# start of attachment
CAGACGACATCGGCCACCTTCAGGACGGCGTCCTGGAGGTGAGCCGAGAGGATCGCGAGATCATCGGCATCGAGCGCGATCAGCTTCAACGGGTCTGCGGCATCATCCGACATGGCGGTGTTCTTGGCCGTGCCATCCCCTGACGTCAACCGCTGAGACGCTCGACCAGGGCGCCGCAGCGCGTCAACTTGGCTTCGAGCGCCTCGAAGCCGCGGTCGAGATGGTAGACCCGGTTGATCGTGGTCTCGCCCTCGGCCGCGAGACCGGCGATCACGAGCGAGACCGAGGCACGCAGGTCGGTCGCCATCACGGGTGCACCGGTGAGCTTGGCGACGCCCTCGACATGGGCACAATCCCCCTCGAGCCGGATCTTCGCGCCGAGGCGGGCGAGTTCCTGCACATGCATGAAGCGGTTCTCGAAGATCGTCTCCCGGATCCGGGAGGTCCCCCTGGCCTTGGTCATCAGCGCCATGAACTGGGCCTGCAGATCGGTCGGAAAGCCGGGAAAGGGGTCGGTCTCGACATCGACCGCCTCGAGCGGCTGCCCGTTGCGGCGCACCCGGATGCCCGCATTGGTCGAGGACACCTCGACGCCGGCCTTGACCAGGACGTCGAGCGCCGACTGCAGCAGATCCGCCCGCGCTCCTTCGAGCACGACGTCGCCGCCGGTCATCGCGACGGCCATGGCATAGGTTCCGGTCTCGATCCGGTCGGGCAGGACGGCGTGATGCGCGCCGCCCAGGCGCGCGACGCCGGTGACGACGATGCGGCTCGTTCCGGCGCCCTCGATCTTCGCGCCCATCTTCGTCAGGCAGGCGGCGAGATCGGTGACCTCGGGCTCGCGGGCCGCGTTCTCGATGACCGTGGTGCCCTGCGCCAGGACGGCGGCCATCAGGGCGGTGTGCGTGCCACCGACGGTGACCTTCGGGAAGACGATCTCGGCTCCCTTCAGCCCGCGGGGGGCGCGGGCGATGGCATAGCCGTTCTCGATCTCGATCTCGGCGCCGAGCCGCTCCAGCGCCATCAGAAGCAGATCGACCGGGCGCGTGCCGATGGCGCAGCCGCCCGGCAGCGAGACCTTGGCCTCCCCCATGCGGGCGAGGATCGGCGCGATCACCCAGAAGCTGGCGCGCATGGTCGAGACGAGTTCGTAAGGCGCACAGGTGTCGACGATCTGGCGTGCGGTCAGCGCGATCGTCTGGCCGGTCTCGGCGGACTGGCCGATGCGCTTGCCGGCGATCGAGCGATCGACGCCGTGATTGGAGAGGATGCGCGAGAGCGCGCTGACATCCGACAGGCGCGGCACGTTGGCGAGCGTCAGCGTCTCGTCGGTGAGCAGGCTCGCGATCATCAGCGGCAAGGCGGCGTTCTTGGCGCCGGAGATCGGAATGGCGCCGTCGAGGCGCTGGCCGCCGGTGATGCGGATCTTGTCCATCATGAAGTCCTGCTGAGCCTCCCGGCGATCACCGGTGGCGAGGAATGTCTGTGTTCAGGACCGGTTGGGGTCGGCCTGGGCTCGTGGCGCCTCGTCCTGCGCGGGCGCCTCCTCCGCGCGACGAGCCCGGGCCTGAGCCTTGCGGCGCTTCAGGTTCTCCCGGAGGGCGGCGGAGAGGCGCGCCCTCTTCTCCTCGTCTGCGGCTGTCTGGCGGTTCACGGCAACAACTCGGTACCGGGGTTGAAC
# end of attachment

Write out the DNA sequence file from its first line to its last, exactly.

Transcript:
CAGACGACATCGGCCACCTTCAGGACGGCGTCCTGGAGGTGAGCCGAGAGGATCGCGAGATCATCGGCATCGAGCGCGATCAGCTTCAACGGGTCTGCGGCATCATCCGACATGGCGGTGTTCTTGGCCGTGCCATCCCCTGACGTCAACCGCTGAGACGCTCGACCAGGGCGCCGCAGCGCGTCAACTTGGCTTCGAGCGCCTCGAAGCCGCGGTCGAGATGGTAGACCCGGTTGATCGTGGTCTCGCCCTCGGCCGCGAGACCGGCGATCACGAGCGAGACCGAGGCACGCAGGTCGGTCGCCATCACGGGTGCACCGGTGAGCTTGGCGACGCCCTCGACATGGGCACAATCCCCCTCGAGCCGGATCTTCGCGCCGAGGCGGGCGAGTTCCTGCACATGCATGAAGCGGTTCTCGAAGATCGTCTCCCGGATCCGGGAGGTCCCCCTGGCCTTGGTCATCAGCGCCATGAACTGGGCCTGCAGATCGGTCGGAAAGCCGGGAAAGGGGTCGGTCTCGACATCGACCGCCTCGAGCGGCTGCCCGTTGCGGCGCACCCGGATGCCCGCATTGGTCGAGGACACCTCGACGCCGGCCTTGACCAGGACGTCGAGCGCCGACTGCAGCAGATCCGCCCGCGCTCCTTCGAGCACGACGTCGCCGCCGGTCATCGCGACGGCCATGGCATAGGTTCCGGTCTCGATCCGGTCGGGCAGGACGGCGTGATGCGCGCCGCCCAGGCGCGCGACGCCGGTGACGACGATGCGGCTCGTTCCGGCGCCCTCGATCTTCGCGCCCATCTTCGTCAGGCAGGCGGCGAGATCGGTGACCTCGGGCTCGCGGGCCGCGTTCTCGATGACCGTGGTGCCCTGCGCCAGGACGGCGGCCATCAGGGCGGTGTGCGTGCCACCGACGGTGACCTTCGGGAAGACGATCTCGGCTCCCTTCAGCCCGCGGGGGGCGCGGGCGATGGCATAGCCGTTCTCGATCTCGATCTCGGCGCCGAGCCGCTCCAGCGCCATCAGAAGCAGATCGACCGGGCGCGTGCCGATGGCGCAGCCGCCCGGCAGCGAGACCTTGGCCTCCCCCATGCGGGCGAGGATCGGCGCGATCACCCAGAAGCTGGCGCGCATGGTCGAGACGAGTTCGTAAGGCGCACAGGTGTCGACGATCTGGCGTGCGGTCAGCGCGATCGTCTGGCCGGTCTCGGCGGACTGGCCGATGCGCTTGCCGGCGATCGAGCGATCGACGCCGTGATTGGAGAGGATGCGCGAGAGCGCGCTGACATCCGACAGGCGCGGCACGTTGGCGAGCGTCAGCGTCTCGTCGGTGAGCAGGCTCGCGATCATCAGCGGCAAGGCGGCGTTCTTGGCGCCGGAGATCGGAATGGCGCCGTCGAGGCGCTGGCCGCCGGTGATGCGGATCTTGTCCATCATGAAGTCCTGCTGAGCCTCCCGGCGATCACCGGTGGCGAGGAATGTCTGTGTTCAGGACCGGTTGGGGTCGGCCTGGGCTCGTGGCGCCTCGTCCTGCGCGGGCGCCTCCTCCGCGCGACGAGCCCGGGCCTGAGCCTTGCGGCGCTTCAGGTTCTCCCGGAGGGCGGCGGAGAGGCGCGCCCTCTTCTCCTCGTCTGCGGCTGTCTGGCGGTTCACGGCAACAACTCGGTACCGGGGTTGAAC